Home About Feed Archives Contact

Charming Marie in New Orleans

October 2, 2011 | Blogging,Music,Norway,The Snake Charmers,Twitter

Remember how I took Charming Marie to Norway? Well, I thought I’d take her to New Orleans with me last month. (Yes, that’s a blue cow covered with the Blue Dog.)

But wait! Looky here! There’s Marie … for real! She flew in from Houston for the weekend. I was in NOLA for a journalism conference.

That’s Ricky. He took our picture. Yep, it was game day. The Saints played the Texans.

More pix to come.

Posted by Becky @ 3:32 pm | 2 Comments  

Food: Tomato and Watermelon Salad

August 30, 2011 | Food

I saw this recipe over at Algonquin Books Blog. It’s absolutely delicious! My mother would have loved it.

Posted by Becky @ 6:00 am | Comments  


August 28, 2011 | Family,Food,Iowa

Our first cherry tomatoes from the garden.

Posted by Becky @ 6:10 am | Comments  

Apple tree

August 27, 2011 | Family,Food,Iowa

Our apple tree is loaded with apples this year. I’ve got to get into harvest mode soon. I might try making apple jelly this year.

What’s your favorite recipe for apples? Pie? Salad? What’s the craziest apple dish you’ve eaten? Let me know. I love new recipes!

This is one of my new favorites from my aunt. We ate these when we were in Missouri. Yum!

Aunt Carolyn’s Candy Apples
4 apples, peeled and sliced
A little water
Red Hots candy
1/2 cup sugar

Place sliced apples in a skillet with a little water and heat. Cover with Red Hots. Stir only after juice from apples accumulates. Add sugar and cinnamon. Cook until soft.

Posted by Becky @ 10:30 am | Comments  

Food: Shrimp dip

July 15, 2011 | Food

I got this recipe from a friend many, many years ago. I love this dip so much that I could sit with the bowl and a box of crackers and eat the whole thing. Luckily (for all concerned), I made it for my book club last night.

Shrimp dip

2 cans shrimp
1 small onion, chopped fine
1 dash Worcestershire sauce
1 8-ounce package, plus 1 3-ounce package, cream cheese
3/4 cup mayonnaise
1 teaspoon horseradish
2 tablespoons ketchup
2 teaspoons dill weed

Let cream cheese soften at room temperature. Mash all ingredients. Chill at least one day before serving with crackers.

Posted by Becky @ 6:00 am | Comments  

Food: Pasta salad

July 11, 2011 | Food

I got this from Phyllis Hoffman Celebrate, summer 2011 edition. Yum!

Pasta Salad
1 pound pasta
1 1/2 cups fresh asparagus, cut into 1 1/2-inch pieces
1/2 cup extra-virgin olive oil, divided
2 cloves garlic, minced
1 cup pine nuts
1 1/4 cups sliced zucchini
1/4 cup chopped basil
1/4 cup chopped fresh parsley
1/4 cup chopped fresh chives
2 tablespoons lemon zest
3 tablespoons lemon juice
1 teaspoon salt
1/2 teaspoon freshly ground black pepper

Cook pasta. Add asparagus to water during last 1 to 2 minutes of cooking time. Drain.

Heat 1/4 cup olive oil over medium heat. Add garlic and pine nuts. Cook for 2 to 3 minutes, or until pine nuts begin to turn slightly golden, stirring often. Add zucchini. Cook for 2 to 3 minutes, or until zucchini is soft.

In a large bowl, combine pasta, asparagus, zucchini mixture, remaining 1/4 cup olive oil, basil, parsley, chives, lemon zest, lemon juice, salt and apper, tossing gently to combine.

Posted by Becky @ 6:00 am | Comments  

Food: Lefse

July 10, 2011 | Family,Food,Marie's recipes,Norway

This is for Lance, whose people are, in part, Norwegian — from what I’ve heard.


1 large egg
2 cups kefir*
1 1/2 cups sugar
3 tablespoons hornsalt**
1 cup melted butter

Makes about 15 lefse. The less flour and less preparation time used, the better. After you grill each lefse, cover with a tea towel to keep them from drying out. When done grilling, lay them out and let them cool off. Spread filling on one lefse and cover with another of a similar size. Cut in half. Eat some now; freeze the rest.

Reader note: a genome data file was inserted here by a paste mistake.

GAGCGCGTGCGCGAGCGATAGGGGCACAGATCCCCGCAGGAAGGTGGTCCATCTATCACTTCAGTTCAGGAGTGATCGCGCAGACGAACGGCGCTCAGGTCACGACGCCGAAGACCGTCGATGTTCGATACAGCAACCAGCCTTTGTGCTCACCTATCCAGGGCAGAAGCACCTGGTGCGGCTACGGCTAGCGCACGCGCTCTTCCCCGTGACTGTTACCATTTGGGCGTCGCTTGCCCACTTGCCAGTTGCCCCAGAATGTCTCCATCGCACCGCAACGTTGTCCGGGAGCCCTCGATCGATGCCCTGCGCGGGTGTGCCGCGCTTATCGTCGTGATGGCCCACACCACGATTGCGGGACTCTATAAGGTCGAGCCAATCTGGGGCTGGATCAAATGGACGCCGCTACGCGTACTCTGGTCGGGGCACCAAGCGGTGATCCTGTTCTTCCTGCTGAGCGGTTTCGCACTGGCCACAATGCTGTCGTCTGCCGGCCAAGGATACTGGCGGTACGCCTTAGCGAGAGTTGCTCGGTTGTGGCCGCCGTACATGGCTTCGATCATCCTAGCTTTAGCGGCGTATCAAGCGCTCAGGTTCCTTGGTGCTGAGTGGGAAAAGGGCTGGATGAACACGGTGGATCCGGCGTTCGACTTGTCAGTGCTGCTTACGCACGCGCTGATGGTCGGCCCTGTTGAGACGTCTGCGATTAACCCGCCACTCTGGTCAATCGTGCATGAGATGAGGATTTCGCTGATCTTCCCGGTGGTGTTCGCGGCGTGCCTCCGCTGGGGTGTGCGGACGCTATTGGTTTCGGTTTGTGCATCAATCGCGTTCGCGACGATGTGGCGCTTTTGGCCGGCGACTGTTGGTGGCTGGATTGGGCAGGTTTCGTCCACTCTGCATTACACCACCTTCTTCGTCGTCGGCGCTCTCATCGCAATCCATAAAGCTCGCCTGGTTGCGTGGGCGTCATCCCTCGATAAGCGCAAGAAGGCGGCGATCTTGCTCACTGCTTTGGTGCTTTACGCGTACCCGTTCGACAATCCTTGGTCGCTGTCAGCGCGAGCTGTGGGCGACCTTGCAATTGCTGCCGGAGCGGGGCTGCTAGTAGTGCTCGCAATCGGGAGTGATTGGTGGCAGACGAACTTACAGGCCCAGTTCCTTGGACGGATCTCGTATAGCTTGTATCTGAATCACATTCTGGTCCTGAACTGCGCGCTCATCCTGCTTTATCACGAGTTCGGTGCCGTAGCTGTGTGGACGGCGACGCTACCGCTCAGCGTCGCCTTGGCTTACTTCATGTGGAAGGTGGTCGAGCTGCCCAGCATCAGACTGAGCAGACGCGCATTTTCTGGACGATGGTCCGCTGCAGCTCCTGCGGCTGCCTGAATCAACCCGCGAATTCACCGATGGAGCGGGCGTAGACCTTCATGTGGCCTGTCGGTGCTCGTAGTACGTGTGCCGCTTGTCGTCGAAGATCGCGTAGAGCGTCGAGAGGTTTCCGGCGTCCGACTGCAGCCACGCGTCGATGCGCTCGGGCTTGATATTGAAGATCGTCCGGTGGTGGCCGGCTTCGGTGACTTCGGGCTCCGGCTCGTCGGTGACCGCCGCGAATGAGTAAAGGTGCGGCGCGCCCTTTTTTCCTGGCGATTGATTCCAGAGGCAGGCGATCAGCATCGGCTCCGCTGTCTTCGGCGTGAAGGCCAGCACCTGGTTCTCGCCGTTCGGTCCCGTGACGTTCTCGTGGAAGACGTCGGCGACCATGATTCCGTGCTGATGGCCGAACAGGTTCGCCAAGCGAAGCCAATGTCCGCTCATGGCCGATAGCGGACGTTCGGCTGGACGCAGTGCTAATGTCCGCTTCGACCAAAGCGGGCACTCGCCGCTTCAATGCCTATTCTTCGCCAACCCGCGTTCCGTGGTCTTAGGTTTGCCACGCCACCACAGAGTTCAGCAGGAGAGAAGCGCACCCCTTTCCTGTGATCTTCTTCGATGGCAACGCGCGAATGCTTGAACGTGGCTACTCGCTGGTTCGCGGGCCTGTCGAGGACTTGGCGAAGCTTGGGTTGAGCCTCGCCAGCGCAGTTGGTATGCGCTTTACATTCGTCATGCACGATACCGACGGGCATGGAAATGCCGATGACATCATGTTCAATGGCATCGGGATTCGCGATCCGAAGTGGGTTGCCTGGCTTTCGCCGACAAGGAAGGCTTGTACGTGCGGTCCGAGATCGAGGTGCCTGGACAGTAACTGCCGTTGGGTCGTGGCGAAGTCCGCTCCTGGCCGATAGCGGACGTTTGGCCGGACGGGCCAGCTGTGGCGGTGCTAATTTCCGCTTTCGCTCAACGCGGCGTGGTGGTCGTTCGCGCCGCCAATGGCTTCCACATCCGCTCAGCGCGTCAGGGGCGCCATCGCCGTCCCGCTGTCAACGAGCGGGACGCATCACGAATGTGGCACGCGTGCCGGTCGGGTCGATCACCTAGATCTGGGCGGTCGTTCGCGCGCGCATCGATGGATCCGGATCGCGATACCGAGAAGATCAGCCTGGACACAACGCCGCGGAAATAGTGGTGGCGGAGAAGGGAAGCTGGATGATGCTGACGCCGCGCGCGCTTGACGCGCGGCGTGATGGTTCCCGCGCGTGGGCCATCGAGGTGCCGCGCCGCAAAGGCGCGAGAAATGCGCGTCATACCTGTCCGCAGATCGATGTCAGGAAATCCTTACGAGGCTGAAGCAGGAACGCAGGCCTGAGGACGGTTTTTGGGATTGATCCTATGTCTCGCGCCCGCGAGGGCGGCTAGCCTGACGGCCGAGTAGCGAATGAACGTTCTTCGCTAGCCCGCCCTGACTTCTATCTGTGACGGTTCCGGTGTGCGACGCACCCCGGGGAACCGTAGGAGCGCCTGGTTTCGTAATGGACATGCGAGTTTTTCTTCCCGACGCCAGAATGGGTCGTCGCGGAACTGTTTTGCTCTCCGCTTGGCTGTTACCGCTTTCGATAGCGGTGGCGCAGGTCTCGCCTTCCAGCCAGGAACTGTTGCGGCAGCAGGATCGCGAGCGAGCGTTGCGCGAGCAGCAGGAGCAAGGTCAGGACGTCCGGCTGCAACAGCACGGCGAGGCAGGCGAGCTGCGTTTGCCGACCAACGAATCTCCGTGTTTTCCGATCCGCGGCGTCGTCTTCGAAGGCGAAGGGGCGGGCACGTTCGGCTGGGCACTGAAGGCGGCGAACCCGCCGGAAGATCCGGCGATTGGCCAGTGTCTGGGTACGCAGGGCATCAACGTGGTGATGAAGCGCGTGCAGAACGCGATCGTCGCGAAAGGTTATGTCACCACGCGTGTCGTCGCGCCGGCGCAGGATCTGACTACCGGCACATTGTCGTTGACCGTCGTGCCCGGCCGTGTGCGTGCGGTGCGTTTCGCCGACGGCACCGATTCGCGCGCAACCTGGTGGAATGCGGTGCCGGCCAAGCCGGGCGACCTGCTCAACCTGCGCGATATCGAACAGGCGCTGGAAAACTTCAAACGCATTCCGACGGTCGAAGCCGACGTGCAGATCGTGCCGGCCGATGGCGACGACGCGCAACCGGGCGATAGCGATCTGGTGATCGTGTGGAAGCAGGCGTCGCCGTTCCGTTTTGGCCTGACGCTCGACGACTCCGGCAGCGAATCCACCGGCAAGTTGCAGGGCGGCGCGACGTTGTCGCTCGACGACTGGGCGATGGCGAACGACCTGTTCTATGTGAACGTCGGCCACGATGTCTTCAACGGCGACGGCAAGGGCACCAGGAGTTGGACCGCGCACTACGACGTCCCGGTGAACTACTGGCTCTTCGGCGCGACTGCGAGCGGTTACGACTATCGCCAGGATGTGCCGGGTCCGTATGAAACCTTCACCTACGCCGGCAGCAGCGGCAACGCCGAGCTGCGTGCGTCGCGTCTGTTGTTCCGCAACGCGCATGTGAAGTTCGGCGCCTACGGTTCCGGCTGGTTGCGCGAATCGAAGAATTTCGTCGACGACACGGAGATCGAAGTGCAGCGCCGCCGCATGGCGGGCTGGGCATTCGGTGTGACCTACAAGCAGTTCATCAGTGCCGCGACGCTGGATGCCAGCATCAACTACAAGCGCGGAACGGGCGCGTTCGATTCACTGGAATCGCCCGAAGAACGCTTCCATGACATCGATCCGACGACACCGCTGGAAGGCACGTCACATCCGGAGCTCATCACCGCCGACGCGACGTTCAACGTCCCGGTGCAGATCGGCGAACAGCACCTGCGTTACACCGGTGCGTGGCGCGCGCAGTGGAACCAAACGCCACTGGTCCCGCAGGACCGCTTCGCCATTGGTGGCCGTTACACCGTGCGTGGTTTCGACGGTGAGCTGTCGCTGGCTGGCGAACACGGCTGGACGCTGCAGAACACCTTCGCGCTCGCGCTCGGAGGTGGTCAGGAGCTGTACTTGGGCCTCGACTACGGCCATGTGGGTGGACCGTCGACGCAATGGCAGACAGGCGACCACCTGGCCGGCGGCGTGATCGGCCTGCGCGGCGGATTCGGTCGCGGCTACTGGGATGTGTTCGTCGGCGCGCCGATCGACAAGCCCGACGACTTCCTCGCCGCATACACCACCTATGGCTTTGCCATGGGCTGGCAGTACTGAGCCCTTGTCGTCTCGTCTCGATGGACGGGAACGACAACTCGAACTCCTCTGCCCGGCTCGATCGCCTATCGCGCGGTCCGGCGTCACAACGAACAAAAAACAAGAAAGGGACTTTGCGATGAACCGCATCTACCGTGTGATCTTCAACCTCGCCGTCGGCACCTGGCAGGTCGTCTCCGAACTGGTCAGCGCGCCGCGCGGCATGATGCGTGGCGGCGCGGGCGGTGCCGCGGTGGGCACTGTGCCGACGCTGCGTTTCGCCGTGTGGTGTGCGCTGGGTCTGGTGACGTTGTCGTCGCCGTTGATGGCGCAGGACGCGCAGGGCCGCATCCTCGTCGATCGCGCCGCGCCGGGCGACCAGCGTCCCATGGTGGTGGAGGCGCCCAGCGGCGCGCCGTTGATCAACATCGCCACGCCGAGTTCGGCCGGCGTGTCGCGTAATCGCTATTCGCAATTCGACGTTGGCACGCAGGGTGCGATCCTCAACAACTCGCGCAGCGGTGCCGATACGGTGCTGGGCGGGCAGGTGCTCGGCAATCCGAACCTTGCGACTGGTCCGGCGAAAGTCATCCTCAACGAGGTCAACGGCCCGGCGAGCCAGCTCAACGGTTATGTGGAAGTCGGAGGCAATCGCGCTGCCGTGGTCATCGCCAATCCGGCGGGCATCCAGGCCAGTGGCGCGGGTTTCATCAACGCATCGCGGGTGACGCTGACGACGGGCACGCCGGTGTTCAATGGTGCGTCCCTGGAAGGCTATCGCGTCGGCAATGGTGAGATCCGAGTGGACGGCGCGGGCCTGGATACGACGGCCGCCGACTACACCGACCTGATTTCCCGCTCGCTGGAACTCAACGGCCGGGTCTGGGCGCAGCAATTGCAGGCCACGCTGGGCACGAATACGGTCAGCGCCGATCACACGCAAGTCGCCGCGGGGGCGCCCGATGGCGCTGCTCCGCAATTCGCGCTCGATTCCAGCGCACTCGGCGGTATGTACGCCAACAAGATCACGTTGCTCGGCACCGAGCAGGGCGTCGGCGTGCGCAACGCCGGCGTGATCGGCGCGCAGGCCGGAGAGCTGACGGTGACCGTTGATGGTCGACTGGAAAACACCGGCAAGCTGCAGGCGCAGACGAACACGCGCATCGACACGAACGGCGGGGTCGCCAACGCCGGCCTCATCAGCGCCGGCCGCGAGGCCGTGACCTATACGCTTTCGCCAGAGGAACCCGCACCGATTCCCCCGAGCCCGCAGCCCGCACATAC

1 1/4 cups butter
1 cup sugar

Mix on high speed until smooth and spreadable.

*I find kefir in the organic dairy section of my grocery store. Some people make their own, but I haven’t tried that.

**I usually buy hornsalt when I’m in Norway. Otherwise, I can get it through Ingebretsen’s in Minneapolis. It’s a raising agent that smells like ammonia, and it always reminds me of smelling salts (and, wouldn’t you know it … they’re both the same thing). Seems like a smelly thing to use for baking. But, remember, these Norwegians also soak their fish in lye.

***Prim is a spreadable brown cheese. I’ve always gotten it in Norway, but I bet I could check with Ingebretsen’s or Willy’s Products to see if they could get it. It’s not completely necessary, but it adds a nice flavor to the filling.

Related posts
Breaking in the lefse grill

Posted by Becky @ 6:00 am | 2 Comments  

Educated Palate: Panettone

February 15, 2011 | Blogging,Blogland games,Educated Palate: Guiliano & Lael Hazan's blog,Florida,Food,Italy

I entered a giveaway contest in December on my favorite Italian food site, Educated Palate: Giuliano & Lael Hazan’s blog. What makes it a favorite? Beautiful photos. Heartbreakingly delicious food. (And wonderful cookbooks!) They talk about two places I love, Italy and Florida, and two of the things that make life worth living, family and food.

Guess what? I won! I won this beautiful, delicious panettone and a book all about it. Thank you so much, Lael and Giuliano! It was wonderful!

Posted by Becky @ 8:59 am | 1 Comment  

Food: Apple preserves

October 10, 2010 | Apples,Food

This is for @mommadona.

Prairie Rose Acres Apple Preserves
12 cups apples, peeled, cored & sliced
2 cups water
2 tablespoons lemon juice (we used lime juice because we didn’t have lemon juice in the house)
2 packages powdered pectin
8 cups sugar
4 teaspoons ground nutmeg

Combine apples, water and lemon juice in a large pot. Bring to a boil and simmer up to 30 minutes. Run the apples through the blender and return them to the pot. Stir in pectin and bring to a full rolling boil, stirring often. Add sugar. Return to a full rolling boil, then boil hard for 1 minute, stirring often. Remove from heat. Add nutmeg. Immediately pour hot mixture into sterile jars. Put on lids. Boil in a water canner for 40 minutes. (You can halve this recipe. It’s our version of a couple of recipes, and we doubled the amounts.)

Posted by Becky @ 3:30 pm | Comments  

Books: Animal, Vegetable, Miracle

April 19, 2010 | Books

Quick. Anna Karenina and Barbara Kingsolver. What do they have in common?

Well, for one, they’re both pretty. Kingsolver’s Animal, Vegetable, Miracle pleases the senses. The colors are pretty, as are the red-and-white vegetables in a cupped hand on the cover. I thought they were radishes. Shows what I know. They’re Christmas lima beans. I run my fingers over the cover. The letters are indented, and the cover feels like fabric. Nice.

Anna Karenina is a pretty little book. (Yes, it’s a library copy. No, I didn’t steal it. I bought it at a library sale.) It’s barely bigger than a postcard when it’s open. The pages are thin, almost translucent. I love the way it feels in my hands. There’s a nice weight to it. I mean, look at it. Don’t you just want to gobble it up? I did.